This study is set out to improve the quality and consistency of assessing personal consumer detriment by developing a simple, consistent state-of-the-art methodology to identify, measure and quantify its incidence and magnitude. Protecting consumers, especially the vulnerable ones, against significant personal detriment is a matter of fairness. In addition, this can also improve overall market functioning, as consumers confident enough that they have some protection against unforeseeable negative outcomes may be more willing to engage actively in markets, by e.g. switching to new suppliers or products, or signalling problems in the marketplace through their complaints.
Consumer detriment consists of harm (loss of welfare) suffered by consumers, whether financial or non-financial, in the marketplace. Personal consumer detriment – as opposed to structural consumer detriment attributable to market failure or regulatory failure – refers to negative outcomes for individual consumers, relative to reasonable expectations(1).
The study developed a detailed step-by-step operational guidance to guide scientifically sound and resource efficient assessments of personal consumer detriment in markets across the EU, and tested it in the markets for mobile telephone services; clothing, footwear and bags; train services; large household appliances; electricity services; and loans, credit and credit cards, in France, Italy, Poland and the UK.
Key findings include:
- It is estimated that across the six markets consumers in the EU28 suffered detriment between EUR 20.3 billion and EUR 58.4 billion over the last 12 months. These estimates refer to the sum of total post-redress financial detriment and monetised time loss.
- The highest incidence of problems was registered in the mobile telephone services market. Average pre-redress financial detriment per problem was highest for large household appliances, with a value ranging from EUR 302.7 to EUR 323.4, followed by loans, credit and credit cards with a value between EUR 139.0 and EUR 224.9.
- On average, consumers who experienced problems received the highest level of redress in the clothing, footwear and bags market, recovering between 50% and 61% of their initial costs and losses. In contrast, in the mobile telephone services and the electricity services markets, respondents recovered respectively only about 14% and between 12% and 21% of their initial costs and losses.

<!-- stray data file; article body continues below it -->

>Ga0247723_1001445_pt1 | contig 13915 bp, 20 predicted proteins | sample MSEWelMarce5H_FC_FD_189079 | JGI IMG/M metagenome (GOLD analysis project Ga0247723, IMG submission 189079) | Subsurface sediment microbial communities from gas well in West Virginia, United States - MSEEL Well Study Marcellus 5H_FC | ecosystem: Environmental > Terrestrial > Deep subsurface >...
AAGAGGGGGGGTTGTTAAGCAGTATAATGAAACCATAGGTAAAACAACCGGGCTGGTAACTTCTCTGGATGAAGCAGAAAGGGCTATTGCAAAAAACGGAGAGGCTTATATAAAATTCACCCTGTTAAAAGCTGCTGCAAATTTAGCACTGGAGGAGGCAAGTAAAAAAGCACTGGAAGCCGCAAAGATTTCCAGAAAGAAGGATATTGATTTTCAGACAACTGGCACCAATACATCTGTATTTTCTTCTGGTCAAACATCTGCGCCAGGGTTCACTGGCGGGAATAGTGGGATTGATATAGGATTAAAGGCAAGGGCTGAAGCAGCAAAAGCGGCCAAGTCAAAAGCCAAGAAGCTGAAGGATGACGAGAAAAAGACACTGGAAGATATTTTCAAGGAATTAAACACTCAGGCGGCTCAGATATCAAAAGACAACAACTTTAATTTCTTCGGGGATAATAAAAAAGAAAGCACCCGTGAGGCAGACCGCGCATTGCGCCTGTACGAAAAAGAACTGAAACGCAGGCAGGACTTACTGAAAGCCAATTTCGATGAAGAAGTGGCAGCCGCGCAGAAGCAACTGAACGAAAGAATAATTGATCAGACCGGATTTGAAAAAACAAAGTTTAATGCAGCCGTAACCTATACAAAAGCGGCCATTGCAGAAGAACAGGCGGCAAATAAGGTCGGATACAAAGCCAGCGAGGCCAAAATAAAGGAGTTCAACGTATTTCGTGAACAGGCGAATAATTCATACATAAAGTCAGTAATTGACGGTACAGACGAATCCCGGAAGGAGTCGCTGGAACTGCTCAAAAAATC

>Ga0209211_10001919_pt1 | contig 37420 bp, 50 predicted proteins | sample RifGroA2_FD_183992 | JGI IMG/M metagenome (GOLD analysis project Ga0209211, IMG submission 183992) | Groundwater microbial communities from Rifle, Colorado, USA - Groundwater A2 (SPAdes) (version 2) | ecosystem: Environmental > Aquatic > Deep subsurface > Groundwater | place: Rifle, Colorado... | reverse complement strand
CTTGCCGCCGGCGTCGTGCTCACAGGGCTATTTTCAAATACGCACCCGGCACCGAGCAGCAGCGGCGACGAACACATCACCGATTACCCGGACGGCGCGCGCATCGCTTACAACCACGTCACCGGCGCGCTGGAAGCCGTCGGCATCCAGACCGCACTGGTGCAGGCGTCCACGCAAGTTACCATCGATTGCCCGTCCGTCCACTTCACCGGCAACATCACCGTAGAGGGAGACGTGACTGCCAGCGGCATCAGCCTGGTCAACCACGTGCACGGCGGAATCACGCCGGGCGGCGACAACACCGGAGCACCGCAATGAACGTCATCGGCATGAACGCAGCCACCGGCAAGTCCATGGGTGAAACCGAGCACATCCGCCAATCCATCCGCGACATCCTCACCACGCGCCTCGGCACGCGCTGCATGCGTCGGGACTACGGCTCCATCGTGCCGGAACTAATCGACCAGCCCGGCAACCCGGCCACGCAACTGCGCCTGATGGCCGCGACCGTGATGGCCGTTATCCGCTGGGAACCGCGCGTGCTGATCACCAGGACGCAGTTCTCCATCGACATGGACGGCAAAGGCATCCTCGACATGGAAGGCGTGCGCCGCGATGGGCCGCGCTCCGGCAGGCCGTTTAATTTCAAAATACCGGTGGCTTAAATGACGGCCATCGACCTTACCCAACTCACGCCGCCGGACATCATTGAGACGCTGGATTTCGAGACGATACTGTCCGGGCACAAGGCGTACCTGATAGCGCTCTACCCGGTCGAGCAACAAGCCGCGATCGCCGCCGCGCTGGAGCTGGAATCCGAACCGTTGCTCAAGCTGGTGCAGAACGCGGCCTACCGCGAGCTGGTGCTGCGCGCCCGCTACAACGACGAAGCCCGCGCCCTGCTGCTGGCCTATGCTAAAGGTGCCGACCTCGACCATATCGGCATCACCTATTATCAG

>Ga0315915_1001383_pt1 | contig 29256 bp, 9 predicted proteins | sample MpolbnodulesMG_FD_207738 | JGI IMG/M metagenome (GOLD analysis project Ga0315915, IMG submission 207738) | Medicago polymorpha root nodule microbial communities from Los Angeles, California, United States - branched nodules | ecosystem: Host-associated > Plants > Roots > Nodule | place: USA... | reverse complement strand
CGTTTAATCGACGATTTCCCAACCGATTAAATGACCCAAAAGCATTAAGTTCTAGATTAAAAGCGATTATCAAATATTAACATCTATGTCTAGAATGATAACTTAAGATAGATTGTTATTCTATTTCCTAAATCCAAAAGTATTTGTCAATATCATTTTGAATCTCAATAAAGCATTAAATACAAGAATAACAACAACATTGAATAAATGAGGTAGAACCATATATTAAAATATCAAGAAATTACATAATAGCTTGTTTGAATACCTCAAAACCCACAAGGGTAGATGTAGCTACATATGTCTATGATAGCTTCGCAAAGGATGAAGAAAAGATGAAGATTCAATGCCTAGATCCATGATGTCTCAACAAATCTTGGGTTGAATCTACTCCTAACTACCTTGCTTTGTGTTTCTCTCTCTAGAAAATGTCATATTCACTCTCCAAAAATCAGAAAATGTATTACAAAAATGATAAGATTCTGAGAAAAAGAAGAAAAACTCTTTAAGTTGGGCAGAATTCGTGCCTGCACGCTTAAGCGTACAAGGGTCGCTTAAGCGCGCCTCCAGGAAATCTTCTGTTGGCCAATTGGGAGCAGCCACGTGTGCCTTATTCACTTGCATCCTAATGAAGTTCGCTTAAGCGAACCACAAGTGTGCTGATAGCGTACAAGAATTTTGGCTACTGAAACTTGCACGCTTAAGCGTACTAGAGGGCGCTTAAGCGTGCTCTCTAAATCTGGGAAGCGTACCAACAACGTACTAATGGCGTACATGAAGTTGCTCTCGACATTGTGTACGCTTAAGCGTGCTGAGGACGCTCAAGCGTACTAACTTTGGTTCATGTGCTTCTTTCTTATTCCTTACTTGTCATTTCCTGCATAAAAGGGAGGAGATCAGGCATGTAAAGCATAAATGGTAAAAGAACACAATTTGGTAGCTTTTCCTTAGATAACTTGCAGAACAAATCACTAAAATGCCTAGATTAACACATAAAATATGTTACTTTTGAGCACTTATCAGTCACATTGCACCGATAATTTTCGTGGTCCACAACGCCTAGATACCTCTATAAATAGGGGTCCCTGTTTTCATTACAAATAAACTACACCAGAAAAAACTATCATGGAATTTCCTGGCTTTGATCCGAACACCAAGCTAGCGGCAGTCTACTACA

Two main components of the personal consumer detriment were measured:
- The incidence of detriment, i.e. the proportion of consumers who experienced a problem in a given market in the last 12 months;
- The average magnitude of detriment per problem, i.e. the average extent to which consumers who experienced a problem suffered detriment.
The methodology applies to financial detriment, time loss and psychological detriment. Pre- and post-redress financial detriment are measured separately. Furthermore, a method to extrapolate financial detriment and detriment resulting from time loss to the country and the EU level was developed, including the monetisation of time loss.
Online and face-to-face consumer surveys were used as the main data collection tool for the testing of the methodology. To prove the robustness of the methodology, survey data were triangulated with complaints data and a check of seller/provider websites.
How are these findings used?
The results of the study have informed the European Commission's fitness check of consumer and marketing law. The operational guidance developed in the context of the study will guide future assessments of personal consumer detriment in individual markets or from a cross-market perspective.
(1)The revealed personal consumer detriment pools negative outcomes for individual consumers which they become aware of following the purchase or use of a good or service, measured relative to what would reasonably have been expected, given the type of transaction.
- Executive Summary (pdf)
- Final Report (pdf)
- Operational guidance document on measuring personal consumer detriment (pdf)
- Annexes (pdf)